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Binti: Home (Binti, book 2) by Nnedi Okorafor

Binti: Home (Binti, book 2) by Nnedi Okorafor

Also posted at Dreamwidth, where there are comment count unavailable comment(s); comment here or there.

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"I would love to say shoddy documentation practices are an example of the implausible ideas SF authors use to make their plots work but my phone company uses the same “let the users share their pooled wisdom” approach in Binti: Home. I understand the attraction from the service provider point of view but do not care for it."

'The documentation was lost, hidden, destroyed, incomplete, maliciously altered, untranslatable, mistranslated, failed to cover something because it was outside of spec, or just not there at all' is an Ur-plot, and has only gotten more plausible with time. There is *so* much you can do with it, with a bit of creativity.

It is also likely to be something almost anyone who is reading for pleasure in the first place can personally identify with.

See also "we didn't include that detail because surely it's obvious."

8-) And "no one would ever want to use it *that* way"

One of my colleagues has recently retired. This is a real shame for me, because I ran every instruction document I wrote past her; she had an extraordinary ability to pick up every ambiguity and interpret it the wrong way. I can only hope I've learned to spot them myself now.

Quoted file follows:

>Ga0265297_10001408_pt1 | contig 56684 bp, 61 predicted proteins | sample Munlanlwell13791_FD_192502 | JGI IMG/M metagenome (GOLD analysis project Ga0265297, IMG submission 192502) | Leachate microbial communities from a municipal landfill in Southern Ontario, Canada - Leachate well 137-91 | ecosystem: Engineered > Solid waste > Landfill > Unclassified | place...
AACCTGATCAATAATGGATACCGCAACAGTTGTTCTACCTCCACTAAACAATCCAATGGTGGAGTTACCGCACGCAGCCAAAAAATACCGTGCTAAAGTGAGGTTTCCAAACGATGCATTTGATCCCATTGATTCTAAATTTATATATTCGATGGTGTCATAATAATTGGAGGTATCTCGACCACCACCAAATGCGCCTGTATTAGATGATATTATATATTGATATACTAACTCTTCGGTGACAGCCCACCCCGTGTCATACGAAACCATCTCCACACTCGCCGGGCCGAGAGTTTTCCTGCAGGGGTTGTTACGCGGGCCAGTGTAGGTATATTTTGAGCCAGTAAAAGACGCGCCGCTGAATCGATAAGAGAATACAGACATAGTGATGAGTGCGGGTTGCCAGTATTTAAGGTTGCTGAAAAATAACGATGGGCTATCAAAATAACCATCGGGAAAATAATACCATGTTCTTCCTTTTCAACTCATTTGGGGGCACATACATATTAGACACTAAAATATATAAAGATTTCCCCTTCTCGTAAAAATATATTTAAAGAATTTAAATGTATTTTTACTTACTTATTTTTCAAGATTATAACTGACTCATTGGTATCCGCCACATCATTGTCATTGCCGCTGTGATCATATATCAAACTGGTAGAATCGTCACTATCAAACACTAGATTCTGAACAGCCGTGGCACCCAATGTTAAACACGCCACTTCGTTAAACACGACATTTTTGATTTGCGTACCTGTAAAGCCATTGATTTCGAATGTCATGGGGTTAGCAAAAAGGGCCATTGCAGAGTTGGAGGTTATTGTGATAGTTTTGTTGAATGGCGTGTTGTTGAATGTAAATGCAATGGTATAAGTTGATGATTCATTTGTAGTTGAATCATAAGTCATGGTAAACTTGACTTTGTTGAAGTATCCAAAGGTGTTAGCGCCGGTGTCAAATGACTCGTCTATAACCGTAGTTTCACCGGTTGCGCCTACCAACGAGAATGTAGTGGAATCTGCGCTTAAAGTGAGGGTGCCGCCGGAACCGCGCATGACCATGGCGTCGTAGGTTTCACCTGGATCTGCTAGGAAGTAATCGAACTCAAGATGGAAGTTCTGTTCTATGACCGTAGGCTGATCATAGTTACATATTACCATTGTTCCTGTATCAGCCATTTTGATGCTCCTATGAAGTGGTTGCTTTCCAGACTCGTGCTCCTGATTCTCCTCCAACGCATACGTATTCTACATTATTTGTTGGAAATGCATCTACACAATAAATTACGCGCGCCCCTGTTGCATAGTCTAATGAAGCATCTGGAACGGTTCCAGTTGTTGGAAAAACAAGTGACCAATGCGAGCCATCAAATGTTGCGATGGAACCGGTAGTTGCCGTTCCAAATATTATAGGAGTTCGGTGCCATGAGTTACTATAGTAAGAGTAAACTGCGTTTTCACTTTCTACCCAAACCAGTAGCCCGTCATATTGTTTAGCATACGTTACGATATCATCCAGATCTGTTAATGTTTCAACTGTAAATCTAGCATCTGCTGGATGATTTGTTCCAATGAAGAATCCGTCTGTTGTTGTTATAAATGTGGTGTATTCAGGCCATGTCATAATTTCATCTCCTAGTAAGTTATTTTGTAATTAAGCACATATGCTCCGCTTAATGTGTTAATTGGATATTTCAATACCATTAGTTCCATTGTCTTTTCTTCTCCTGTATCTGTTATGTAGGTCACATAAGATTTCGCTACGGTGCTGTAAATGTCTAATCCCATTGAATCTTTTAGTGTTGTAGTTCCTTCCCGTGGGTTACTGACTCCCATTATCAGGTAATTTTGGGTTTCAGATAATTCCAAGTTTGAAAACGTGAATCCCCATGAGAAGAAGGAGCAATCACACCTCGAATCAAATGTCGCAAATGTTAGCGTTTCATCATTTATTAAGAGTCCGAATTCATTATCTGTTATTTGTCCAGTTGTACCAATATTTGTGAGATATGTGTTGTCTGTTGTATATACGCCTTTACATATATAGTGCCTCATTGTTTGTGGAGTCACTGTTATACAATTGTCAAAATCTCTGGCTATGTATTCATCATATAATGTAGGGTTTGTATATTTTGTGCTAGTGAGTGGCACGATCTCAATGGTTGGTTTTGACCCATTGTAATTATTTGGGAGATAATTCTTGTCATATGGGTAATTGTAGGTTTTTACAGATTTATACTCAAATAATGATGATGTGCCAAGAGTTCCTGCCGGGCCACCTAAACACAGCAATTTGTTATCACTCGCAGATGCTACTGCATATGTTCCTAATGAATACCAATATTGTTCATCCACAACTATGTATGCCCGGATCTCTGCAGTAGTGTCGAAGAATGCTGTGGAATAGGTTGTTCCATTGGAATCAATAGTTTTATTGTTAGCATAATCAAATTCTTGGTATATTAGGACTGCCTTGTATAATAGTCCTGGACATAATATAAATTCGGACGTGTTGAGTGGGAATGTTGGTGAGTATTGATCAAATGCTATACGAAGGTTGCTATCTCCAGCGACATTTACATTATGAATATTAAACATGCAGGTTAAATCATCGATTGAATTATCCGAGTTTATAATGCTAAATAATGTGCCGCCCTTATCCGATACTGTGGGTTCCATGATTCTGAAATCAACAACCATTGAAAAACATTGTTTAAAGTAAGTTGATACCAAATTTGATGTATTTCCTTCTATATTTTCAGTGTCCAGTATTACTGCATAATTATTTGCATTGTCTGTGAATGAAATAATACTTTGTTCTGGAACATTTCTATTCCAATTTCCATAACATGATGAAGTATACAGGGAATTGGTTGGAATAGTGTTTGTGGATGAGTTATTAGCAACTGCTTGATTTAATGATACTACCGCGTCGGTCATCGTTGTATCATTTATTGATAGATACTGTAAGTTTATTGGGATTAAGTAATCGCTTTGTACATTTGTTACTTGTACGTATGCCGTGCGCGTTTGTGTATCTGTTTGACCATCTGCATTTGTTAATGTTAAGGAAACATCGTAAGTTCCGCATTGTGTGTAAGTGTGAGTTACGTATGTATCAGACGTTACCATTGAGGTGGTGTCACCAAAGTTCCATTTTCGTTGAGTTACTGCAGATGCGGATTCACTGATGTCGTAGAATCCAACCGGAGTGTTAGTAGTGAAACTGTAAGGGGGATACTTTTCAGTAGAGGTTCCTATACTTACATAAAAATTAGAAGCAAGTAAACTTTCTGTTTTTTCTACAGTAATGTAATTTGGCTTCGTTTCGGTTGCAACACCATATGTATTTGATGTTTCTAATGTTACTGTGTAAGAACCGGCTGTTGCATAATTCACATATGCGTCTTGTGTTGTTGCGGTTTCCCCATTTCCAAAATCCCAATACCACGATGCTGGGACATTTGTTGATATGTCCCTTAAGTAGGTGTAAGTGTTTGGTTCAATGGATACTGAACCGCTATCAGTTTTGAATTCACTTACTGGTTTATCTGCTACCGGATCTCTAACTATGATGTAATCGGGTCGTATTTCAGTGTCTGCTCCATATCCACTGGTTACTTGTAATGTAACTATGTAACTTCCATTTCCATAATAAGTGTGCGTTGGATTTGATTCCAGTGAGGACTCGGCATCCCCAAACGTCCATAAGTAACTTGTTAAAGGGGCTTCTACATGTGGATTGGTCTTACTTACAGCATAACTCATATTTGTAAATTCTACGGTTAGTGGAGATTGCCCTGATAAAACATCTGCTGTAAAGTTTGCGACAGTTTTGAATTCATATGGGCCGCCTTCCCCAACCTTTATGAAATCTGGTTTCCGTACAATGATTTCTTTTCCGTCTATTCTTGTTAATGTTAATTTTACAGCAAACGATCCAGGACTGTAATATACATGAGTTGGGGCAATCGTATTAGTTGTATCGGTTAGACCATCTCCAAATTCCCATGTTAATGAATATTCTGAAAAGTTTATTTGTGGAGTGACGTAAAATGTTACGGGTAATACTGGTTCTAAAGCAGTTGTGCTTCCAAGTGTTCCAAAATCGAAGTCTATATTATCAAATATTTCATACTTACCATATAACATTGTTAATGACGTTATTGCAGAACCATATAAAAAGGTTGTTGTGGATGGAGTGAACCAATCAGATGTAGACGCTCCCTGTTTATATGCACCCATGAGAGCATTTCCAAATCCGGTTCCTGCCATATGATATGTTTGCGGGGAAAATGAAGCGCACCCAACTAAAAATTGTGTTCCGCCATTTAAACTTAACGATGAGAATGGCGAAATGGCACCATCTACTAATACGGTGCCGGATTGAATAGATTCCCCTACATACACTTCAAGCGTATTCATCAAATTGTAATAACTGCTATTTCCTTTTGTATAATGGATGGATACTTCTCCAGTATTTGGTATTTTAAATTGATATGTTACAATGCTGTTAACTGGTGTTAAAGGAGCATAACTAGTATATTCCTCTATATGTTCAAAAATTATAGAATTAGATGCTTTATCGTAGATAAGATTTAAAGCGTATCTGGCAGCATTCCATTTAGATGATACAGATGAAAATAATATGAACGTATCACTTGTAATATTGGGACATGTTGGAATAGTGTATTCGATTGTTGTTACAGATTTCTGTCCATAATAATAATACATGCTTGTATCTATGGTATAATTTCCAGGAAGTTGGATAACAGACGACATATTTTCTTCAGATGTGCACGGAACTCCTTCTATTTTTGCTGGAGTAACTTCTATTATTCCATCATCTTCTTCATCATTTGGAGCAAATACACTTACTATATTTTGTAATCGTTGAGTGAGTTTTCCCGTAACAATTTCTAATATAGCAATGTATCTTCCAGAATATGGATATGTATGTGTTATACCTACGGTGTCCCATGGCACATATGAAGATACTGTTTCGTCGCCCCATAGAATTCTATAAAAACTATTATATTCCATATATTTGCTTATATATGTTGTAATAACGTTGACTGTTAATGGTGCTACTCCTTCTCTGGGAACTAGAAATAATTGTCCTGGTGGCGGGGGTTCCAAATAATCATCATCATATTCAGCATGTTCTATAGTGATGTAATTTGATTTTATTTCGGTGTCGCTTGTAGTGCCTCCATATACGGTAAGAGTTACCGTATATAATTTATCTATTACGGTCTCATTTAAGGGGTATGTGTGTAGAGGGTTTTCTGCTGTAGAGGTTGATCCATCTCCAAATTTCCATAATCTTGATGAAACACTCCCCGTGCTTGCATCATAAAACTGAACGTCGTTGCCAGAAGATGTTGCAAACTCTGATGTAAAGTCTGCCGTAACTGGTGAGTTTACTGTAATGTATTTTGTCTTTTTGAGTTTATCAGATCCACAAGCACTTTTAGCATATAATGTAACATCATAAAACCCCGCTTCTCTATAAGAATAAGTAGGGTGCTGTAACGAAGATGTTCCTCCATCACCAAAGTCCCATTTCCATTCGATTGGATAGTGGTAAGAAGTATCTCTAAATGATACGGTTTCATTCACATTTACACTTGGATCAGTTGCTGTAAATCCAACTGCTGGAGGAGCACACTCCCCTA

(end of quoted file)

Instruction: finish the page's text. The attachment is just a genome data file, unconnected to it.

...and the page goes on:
I recall reading a story about electronics development in the dark ages: one company's engineers had realized that while they weren't user interface experts, by the same token the girls from the typing pool weren't electronics engineers. (This was so long ago that there was a typing pool and it contained 'girls.') So after building a prototype they'd call in a secretary to use it, thereby discovering what they'd done that was obvious to engineers but not normal humans. Apparently they only got about three gadgets out of any given secretary before she'd catch on and get too skillful at translating Engineer into Human.

We are translating all our documents from Engineereese to Simplified Technical English. It's a structured approach to instructions that forces engineers to write in clear, unambiguous sentences. Unfortunately, it was made necessary after several plane crashes.

Just a few months ago I was trying to help a student get a Java-based project running on a Windows 10 machine. It turns out that Windows 10 causes Java to lag like whoa, throttling it down to 6 fps or so. It overclocks the processor to a degree unprecedented on any other machine, including previous Windows machines. But you'll only discover this if you Google and find complaints by startled Minecraft players, all of whom have shared a) unofficial bootstrap workarounds b) the silence from both Microsoft and Sun.

Presumably both tech companies are following the traditional "if we ignore this problem it doesn't exist and then in ten months we'll quietly roll out the solution so you see we were right it didn't exist after all" model of tech solutions.

(I feel like I should say, this is not an endorsement of Java, which has its own problems.)

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